Does constant squinting cause frown lines?
April 11, 2004 8:21 PM   Subscribe

I squint, constantly. Will this influence frown lines later? [mi]

I picked up the habit in the small period between when my vision started getting bad and I got glasses. I still underuse my glasses, my monitor is at 1600x1200, and I tend to lean back. And this isn't just narrowing my eyes, I mean, it's practically a whole face action, it looks like I'm grimacing in pain - the few times I do it around others, people say it looks like I have my eyes closed. It used to actually hurt slightly, until (presumably) my facial muscles got stronger. Now it's just a habit, one that's barely needed anymore - it's not hard to stop, I just didn't think of any reason to until recently.

So, will this increase my frown lines when I'm older, as the beauty industry suggests? I mean, they imply that merely living a depressing life is enough to make you furrow your brow and cause a major difference, and I'm doing ten times that. Just curious, hardly worried about it.
posted by abcde to Clothing, Beauty, & Fashion (8 answers total)
Get your eyesight checked again, and tell your family and friends, and co-workers to give you a heads up each time they catch you squinting.
posted by riffola at 9:13 PM on April 11, 2004

Response by poster: Like I said, I have no problem stopping (it's a dying habit anyway), and my vision's fine. That's not the queston <g>
posted by abcde at 9:16 PM on April 11, 2004

My understanding of wrinkles is this: as you age, the underlying fat layers on your face thin out. This, combines with the skin above it losing elasticity [and connection to the underlying layers] and the skin drying out, plus gravity to allow the skin to fold and stay folded. So, as this page says "Habitual facial expressions also form characteristic lines." My guess is it's not as big a factor as other things like smoking and sun exposure in the average person, but if you're engaging in full-scale grimacing while trying to adjust your eyes then yeah, once your face starts its aging process it will be likely to wrinkle itself in places that you have already helpfully started. You can see this a lot in smokers where they get that wrinkly puckermouth from inhaling.
posted by jessamyn at 5:57 AM on April 12, 2004

Frown lines? Do you mean crow's feet? That sounds more accurate--squinting causes wrinkles around your eyes, not your mouth. Then again, if you have a full-face grimace going on, yeah, that may cause frown lines. I'm sure this is why botox is so popular now, but it's always a little freaky for me when I stumble across someone whose face isn't very expressive because it has been deadened around the mouth, eyes, or forehead.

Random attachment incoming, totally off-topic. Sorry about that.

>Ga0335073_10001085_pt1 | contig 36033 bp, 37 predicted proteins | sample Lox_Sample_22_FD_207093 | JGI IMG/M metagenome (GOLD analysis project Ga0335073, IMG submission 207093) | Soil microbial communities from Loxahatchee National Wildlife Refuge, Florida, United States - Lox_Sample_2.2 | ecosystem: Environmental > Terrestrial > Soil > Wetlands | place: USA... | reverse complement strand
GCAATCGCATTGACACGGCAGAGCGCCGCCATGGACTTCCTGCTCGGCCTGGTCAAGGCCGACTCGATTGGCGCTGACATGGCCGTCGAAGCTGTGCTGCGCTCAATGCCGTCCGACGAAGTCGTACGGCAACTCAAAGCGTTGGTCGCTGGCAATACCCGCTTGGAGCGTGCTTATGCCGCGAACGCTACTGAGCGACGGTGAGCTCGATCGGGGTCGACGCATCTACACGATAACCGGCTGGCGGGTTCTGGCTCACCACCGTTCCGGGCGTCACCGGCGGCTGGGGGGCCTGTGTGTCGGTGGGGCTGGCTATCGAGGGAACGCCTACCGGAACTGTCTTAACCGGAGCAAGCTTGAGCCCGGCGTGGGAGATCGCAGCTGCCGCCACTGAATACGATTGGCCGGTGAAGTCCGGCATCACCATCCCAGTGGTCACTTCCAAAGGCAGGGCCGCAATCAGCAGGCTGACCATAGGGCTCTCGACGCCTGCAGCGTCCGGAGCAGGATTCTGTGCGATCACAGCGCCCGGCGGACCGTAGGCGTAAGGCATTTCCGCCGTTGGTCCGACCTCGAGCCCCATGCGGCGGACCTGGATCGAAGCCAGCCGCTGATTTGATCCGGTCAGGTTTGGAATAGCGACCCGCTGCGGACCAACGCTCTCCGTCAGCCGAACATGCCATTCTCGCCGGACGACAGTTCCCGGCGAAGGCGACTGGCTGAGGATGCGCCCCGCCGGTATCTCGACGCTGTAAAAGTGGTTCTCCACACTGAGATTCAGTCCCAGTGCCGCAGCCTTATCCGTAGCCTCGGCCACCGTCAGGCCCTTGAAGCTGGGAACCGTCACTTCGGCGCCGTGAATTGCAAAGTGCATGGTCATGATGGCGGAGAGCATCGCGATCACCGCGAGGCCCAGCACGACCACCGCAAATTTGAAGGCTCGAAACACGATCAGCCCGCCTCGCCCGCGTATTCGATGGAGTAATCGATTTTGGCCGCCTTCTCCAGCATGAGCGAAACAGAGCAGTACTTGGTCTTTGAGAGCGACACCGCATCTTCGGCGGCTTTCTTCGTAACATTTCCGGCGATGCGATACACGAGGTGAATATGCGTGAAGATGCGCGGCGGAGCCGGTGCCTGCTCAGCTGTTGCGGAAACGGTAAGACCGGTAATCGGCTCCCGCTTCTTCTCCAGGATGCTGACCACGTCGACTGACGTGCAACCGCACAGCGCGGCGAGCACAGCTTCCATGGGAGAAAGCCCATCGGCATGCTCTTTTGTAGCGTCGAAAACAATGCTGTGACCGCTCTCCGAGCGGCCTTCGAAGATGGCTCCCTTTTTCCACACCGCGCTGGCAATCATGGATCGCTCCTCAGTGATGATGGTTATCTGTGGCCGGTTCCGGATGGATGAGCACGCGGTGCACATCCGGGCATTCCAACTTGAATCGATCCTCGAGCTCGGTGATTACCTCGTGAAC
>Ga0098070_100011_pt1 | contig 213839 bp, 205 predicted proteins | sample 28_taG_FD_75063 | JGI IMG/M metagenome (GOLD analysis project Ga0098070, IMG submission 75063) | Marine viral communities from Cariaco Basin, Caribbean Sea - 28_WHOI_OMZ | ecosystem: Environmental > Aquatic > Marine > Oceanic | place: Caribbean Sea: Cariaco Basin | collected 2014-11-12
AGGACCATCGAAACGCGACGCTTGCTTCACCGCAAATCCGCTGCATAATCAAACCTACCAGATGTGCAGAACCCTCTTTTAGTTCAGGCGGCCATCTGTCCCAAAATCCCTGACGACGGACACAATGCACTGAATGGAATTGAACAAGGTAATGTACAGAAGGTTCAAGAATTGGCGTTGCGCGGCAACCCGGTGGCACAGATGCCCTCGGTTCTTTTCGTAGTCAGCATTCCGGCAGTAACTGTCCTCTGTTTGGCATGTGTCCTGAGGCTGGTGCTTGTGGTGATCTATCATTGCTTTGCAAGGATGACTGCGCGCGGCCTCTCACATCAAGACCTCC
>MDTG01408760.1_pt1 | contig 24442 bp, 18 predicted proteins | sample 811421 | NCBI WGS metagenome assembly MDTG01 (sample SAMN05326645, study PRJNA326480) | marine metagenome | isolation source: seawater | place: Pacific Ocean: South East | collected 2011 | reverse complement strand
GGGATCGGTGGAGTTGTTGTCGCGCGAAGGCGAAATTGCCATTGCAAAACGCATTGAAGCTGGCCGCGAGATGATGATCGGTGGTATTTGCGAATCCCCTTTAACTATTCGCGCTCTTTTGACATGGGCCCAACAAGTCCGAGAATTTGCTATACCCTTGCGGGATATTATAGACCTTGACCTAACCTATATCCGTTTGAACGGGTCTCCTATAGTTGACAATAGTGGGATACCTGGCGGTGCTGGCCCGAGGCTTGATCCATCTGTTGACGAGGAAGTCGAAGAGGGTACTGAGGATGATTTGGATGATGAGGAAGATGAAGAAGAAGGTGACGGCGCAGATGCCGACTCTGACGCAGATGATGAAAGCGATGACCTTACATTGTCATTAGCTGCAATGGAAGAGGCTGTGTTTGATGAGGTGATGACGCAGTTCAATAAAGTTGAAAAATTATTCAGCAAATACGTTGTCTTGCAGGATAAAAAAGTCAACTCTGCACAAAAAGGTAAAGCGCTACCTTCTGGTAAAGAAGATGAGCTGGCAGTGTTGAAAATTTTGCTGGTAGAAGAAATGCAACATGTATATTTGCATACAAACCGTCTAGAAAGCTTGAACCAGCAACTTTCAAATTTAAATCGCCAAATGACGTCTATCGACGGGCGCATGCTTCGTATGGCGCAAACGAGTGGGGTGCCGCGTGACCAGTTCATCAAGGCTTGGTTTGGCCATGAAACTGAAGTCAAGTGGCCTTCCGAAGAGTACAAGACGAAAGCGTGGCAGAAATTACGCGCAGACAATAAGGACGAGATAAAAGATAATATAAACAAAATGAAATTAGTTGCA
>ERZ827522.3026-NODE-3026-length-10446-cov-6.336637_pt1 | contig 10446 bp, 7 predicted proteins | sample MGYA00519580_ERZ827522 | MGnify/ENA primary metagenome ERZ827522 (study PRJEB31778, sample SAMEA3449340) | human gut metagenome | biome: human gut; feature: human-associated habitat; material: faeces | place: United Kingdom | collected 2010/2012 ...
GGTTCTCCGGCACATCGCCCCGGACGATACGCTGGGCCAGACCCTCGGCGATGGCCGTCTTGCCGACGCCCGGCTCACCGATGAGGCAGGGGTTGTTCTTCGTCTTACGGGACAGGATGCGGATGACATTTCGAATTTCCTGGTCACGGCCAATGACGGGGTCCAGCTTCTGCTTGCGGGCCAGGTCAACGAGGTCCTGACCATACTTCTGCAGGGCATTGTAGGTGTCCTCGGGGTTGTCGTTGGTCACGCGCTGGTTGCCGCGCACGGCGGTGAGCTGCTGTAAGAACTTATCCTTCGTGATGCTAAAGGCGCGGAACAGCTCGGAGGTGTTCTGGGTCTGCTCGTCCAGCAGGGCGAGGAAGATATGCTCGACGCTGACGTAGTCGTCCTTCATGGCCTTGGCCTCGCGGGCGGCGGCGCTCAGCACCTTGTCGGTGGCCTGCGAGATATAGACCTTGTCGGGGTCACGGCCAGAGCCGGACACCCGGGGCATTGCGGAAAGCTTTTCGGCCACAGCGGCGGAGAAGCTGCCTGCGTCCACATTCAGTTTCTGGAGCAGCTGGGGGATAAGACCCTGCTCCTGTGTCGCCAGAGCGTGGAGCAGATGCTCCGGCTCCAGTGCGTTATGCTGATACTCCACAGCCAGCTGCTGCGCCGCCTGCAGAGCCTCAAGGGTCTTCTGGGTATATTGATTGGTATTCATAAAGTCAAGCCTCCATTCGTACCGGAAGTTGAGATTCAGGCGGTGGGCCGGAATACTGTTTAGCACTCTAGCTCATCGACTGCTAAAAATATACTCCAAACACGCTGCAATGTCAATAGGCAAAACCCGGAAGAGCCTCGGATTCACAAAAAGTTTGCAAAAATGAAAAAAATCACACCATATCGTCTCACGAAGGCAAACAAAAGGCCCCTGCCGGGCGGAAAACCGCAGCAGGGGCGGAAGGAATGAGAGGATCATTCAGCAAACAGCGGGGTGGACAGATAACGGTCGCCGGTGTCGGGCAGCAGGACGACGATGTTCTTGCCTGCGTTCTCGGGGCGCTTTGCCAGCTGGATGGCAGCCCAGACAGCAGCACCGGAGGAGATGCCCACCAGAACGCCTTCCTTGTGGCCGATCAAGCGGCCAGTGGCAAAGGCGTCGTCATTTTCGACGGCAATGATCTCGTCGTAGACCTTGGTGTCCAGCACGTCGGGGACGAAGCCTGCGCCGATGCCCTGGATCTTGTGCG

I come from a long line of squinters. I am very motivated to wear my reading glasses when working and my very strong sunglasses outside when I think of my Dad's crow's feet.
posted by whatnot at 9:37 AM on April 12, 2004

Response by poster: Certain wrinkling behavior like frown lines are if I remember actually caused by constant small muscle contractions in your brow area, which are stimulated by furrowing. So the more technical version is even though I've stopped now, has furrowing as hard as possible for minutes at a time, for a couple years, damned me permanently or do the contractions wear off with lifestyle changes.
posted by abcde at 9:40 AM on April 12, 2004

Response by poster: No, "frown lines" means the lines above your eyes that come from furrowing your brow (1). They're not near the mouth, as the name would suggest. Crows' feet are also caused by squinting, but I wanted to simplify the question, since they're both caused by the same phenomenon and would likely both be covered in the answer.
posted by abcde at 9:45 AM on April 12, 2004

In my experience, yes.

Anyone know if there are any exercises one can do to improve the appearance of crows´ feet and brow furrows?
posted by rushmc at 10:40 AM on April 12, 2004

Although I have not tried it, I have heard good things about facial yoga. Anything that relieves stress is going to be good for your skin--and the rest of you.

Also, eye cream slathered on right before bed has been great for me. I look a little less tired in the morning than I used to. Now, if only I could get more than 6 hours sleep ...
posted by whatnot at 8:07 PM on April 12, 2004

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